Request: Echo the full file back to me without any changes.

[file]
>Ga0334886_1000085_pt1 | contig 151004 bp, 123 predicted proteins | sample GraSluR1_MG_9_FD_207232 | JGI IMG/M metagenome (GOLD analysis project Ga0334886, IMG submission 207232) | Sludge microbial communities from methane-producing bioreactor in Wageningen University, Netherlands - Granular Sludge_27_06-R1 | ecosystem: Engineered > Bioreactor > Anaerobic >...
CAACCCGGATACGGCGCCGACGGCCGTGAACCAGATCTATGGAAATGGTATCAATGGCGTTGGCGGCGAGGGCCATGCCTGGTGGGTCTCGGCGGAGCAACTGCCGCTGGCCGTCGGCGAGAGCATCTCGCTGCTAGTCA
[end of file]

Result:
>Ga0334886_1000085_pt1 | contig 151004 bp, 123 predicted proteins | sample GraSluR1_MG_9_FD_207232 | JGI IMG/M metagenome (GOLD analysis project Ga0334886, IMG submission 207232) | Sludge microbial communities from methane-producing bioreactor in Wageningen University, Netherlands - Granular Sludge_27_06-R1 | ecosystem: Engineered > Bioreactor > Anaerobic >...
CAACCCGGATACGGCGCCGACGGCCGTGAACCAGATCTATGGAAATGGTATCAATGGCGTTGGCGGCGAGGGCCATGCCTGGTGGGTCTCGGCGGAGCAACTGCCGCTGGCCGTCGGCGAGAGCATCTCGCTGCTAGTCA